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Received Mar 23; Accepted May This article has been cited by other articles in PMC. Abstract Urine output often is used as a marker of acute kidney injury but also to guide fluid resuscitation in critically ill patients. Although decrease of urine output may be associated to a decrease of glomerular filtration rate due to decrease of renal blood flow or renal perfusion pressure, neurohormonal factors and functional changes may influence diuresis and natriuresis in critically ill patients.
The purpose of this review is to discuss the mechanisms of diuresis regulation, which may help to interpret the urine output in critically ill patients and the appropriate treatment to be initiated in case of changes in urine output. The decrease of glomerular filtration rate and urine output in response to a decrease of renal blood flow is classically referred as pre-renal azotemia, which can evolve into structural damage if renal hypoperfusion persists.
In this line, urine output often is used as a marker of AKI but also to guide fluid resuscitation in critically ill patients. However, both the contribution of renal hypoperfusion to AKI and the genuine definition of pre-renal and intra-renal azotemia have been challenged by several authors [ 3 - 5 ].
The recent international consensus conference on acute renal failure therefore recommended the term "acute kidney insufficiency" rather than "acute kidney injury" in the light of paucity of evidence of a relation between tissue damage and organ failure in human AKI [ 6 ]. The purpose of this review is to discuss the mechanism of diuresis regulation and the interpretation of urine output in critically ill patients in the light of clinical and physiological studies.
Why should we wonder about oliguria and AKI? There is accumulating evidence that critically ill patients developing AKI have an increase relative risk of death. Occurrence of AKI is a marker of severity of the underlying acute illness but also appears as an independent factor associated with mortality in unselected critically ill patients [ 7 ], in sepsis [ 8 ], pneumonia [ 9 ], or cardiac surgery [ 10 ].
The mechanistic pathways of such an association remain elusive, with intrication of inflammation, metabolism, and apoptotic phenomena. Remote organs damage has been suggested in several experimental studies [ 1112 ].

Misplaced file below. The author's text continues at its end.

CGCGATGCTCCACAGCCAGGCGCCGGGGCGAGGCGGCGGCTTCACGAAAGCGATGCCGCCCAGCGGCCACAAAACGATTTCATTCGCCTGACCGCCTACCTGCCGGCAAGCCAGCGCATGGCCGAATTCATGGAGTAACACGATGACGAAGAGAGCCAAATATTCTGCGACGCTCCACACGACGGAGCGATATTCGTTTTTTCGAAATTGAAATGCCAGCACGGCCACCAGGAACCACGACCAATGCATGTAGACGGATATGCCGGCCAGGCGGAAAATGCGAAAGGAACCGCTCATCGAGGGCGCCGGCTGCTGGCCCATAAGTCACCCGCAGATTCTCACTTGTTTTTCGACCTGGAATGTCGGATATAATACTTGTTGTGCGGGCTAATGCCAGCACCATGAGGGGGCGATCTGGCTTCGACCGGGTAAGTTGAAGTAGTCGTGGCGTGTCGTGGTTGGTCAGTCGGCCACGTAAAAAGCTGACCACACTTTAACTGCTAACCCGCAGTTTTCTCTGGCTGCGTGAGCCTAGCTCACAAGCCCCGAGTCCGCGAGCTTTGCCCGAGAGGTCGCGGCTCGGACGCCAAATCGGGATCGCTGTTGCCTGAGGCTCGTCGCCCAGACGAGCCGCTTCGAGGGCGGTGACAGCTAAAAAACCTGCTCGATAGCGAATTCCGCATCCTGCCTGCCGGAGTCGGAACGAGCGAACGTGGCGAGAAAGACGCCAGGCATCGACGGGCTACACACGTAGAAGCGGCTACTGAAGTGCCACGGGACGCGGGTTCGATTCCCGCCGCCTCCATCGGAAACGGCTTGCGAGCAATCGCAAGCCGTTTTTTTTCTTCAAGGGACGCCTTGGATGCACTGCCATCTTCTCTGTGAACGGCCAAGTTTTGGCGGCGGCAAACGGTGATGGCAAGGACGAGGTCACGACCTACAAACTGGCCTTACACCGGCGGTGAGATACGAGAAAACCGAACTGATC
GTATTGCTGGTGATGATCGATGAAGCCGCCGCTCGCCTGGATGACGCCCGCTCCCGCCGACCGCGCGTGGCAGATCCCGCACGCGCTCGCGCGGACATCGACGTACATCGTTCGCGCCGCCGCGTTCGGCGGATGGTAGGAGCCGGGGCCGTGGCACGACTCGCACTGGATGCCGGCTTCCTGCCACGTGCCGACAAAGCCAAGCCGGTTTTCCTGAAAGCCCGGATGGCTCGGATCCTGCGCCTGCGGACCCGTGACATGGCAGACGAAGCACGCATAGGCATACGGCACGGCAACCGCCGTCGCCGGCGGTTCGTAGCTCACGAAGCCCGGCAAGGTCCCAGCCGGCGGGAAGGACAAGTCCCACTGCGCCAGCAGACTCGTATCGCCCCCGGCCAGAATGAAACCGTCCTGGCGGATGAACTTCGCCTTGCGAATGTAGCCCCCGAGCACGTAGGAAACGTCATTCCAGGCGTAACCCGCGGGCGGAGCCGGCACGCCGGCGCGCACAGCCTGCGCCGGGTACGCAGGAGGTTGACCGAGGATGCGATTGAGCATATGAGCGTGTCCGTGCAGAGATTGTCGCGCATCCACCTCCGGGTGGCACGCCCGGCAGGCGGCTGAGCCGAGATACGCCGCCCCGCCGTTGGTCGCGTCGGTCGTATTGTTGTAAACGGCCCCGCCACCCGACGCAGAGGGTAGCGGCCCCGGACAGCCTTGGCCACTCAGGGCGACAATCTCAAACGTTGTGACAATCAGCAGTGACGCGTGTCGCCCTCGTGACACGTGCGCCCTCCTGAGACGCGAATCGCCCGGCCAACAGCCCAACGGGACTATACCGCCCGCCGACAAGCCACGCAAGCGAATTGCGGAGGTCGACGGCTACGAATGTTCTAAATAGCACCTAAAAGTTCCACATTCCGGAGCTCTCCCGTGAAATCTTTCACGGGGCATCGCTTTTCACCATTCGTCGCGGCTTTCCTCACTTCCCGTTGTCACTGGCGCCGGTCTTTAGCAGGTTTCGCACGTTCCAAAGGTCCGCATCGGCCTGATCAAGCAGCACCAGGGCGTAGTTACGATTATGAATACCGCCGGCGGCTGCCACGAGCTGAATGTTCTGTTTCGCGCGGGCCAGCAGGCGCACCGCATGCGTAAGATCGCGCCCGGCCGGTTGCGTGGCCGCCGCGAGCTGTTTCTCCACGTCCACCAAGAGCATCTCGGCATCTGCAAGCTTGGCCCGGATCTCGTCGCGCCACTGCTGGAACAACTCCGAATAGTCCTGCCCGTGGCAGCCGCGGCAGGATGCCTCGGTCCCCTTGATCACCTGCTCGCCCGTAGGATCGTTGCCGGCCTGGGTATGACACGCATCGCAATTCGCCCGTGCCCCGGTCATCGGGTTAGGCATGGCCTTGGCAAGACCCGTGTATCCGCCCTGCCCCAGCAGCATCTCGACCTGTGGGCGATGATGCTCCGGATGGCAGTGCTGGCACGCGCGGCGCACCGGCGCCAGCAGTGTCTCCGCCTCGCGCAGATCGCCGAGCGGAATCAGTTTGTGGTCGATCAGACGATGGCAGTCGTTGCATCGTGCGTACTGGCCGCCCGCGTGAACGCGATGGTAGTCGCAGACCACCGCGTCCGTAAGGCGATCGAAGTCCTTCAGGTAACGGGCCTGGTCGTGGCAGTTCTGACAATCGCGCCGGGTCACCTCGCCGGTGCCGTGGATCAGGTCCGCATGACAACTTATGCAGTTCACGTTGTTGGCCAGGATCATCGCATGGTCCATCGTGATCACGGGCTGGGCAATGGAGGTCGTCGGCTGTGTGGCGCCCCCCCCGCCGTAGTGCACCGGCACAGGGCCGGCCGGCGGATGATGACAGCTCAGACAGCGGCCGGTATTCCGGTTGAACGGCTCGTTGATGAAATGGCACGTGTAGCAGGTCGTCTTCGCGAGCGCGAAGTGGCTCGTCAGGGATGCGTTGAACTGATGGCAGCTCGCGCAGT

Ischemic-induced AKI has been found to induce myocardial apoptosis [ 13 ], to activate lung inflammatory and apoptotic pathways, and to increase lung water permeability [ 14 ]. Surprisingly, even a small increase of serum creatinine after cardiac surgery or transient i.
Although fluid resuscitation and optimization of renal perfusion pressure are central to the prevention and treatment of AKI, excessive fluid resuscitation may be harmful in some critically ill patients.
First, aggressive fluid resuscitation, although increasing renal blood flow, can be ineffective in restoring renal microvascular oxygenation due to hemodilution with no increase in blood-oxygen carriage capacities [ 18 ].
Second, positive fluid balance can deteriorate cell oxygenation and prolong mechanical ventilation [ 19 ]. Finally, fluid overload may lead to central venous congestion and decrease of renal perfusion pressure [ 20 ], which will promote the development of AKI in patients with acute heart failure [ 21 ] or sepsis [ 22 ].
The type of fluid used also can have a role with "renal toxicity" associated with the use of colloids. Urine output and definition of acute kidney injury In clinical research, more than 30 definitions of acute renal failure have been used before the release of the RIFLE criteria by the Acute Dialysis Quality Initiative group in [ 23 ].